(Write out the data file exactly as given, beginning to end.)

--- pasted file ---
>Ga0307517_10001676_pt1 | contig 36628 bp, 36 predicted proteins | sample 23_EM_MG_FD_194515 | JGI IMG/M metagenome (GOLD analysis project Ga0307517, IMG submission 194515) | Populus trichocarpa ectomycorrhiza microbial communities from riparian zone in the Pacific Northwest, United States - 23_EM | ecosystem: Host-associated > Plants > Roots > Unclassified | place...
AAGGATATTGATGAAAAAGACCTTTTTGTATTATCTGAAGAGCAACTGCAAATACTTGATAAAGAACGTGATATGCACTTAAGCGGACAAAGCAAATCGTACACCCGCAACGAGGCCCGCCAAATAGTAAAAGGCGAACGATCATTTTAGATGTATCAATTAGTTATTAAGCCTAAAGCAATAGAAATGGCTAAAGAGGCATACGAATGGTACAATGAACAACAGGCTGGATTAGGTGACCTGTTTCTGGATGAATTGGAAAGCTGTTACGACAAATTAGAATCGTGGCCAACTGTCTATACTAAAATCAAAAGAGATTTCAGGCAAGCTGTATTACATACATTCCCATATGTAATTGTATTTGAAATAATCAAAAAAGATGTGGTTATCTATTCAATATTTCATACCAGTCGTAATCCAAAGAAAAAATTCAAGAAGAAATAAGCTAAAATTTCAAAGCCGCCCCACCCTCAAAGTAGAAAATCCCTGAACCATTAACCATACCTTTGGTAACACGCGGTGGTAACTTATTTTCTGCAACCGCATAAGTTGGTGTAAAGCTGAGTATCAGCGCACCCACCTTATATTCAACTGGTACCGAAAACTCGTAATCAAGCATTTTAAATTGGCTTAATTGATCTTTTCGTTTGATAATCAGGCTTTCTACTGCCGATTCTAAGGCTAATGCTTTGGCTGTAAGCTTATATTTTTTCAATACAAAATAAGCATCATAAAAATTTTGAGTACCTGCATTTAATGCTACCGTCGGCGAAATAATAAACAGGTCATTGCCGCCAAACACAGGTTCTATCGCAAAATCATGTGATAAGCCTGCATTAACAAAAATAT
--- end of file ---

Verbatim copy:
>Ga0307517_10001676_pt1 | contig 36628 bp, 36 predicted proteins | sample 23_EM_MG_FD_194515 | JGI IMG/M metagenome (GOLD analysis project Ga0307517, IMG submission 194515) | Populus trichocarpa ectomycorrhiza microbial communities from riparian zone in the Pacific Northwest, United States - 23_EM | ecosystem: Host-associated > Plants > Roots > Unclassified | place...
AAGGATATTGATGAAAAAGACCTTTTTGTATTATCTGAAGAGCAACTGCAAATACTTGATAAAGAACGTGATATGCACTTAAGCGGACAAAGCAAATCGTACACCCGCAACGAGGCCCGCCAAATAGTAAAAGGCGAACGATCATTTTAGATGTATCAATTAGTTATTAAGCCTAAAGCAATAGAAATGGCTAAAGAGGCATACGAATGGTACAATGAACAACAGGCTGGATTAGGTGACCTGTTTCTGGATGAATTGGAAAGCTGTTACGACAAATTAGAATCGTGGCCAACTGTCTATACTAAAATCAAAAGAGATTTCAGGCAAGCTGTATTACATACATTCCCATATGTAATTGTATTTGAAATAATCAAAAAAGATGTGGTTATCTATTCAATATTTCATACCAGTCGTAATCCAAAGAAAAAATTCAAGAAGAAATAAGCTAAAATTTCAAAGCCGCCCCACCCTCAAAGTAGAAAATCCCTGAACCATTAACCATACCTTTGGTAACACGCGGTGGTAACTTATTTTCTGCAACCGCATAAGTTGGTGTAAAGCTGAGTATCAGCGCACCCACCTTATATTCAACTGGTACCGAAAACTCGTAATCAAGCATTTTAAATTGGCTTAATTGATCTTTTCGTTTGATAATCAGGCTTTCTACTGCCGATTCTAAGGCTAATGCTTTGGCTGTAAGCTTATATTTTTTCAATACAAAATAAGCATCATAAAAATTTTGAGTACCTGCATTTAATGCTACCGTCGGCGAAATAATAAACAGGTCATTGCCGCCAAACACAGGTTCTATCGCAAAATCATGTGATAAGCCTGCATTAACAAAAATAT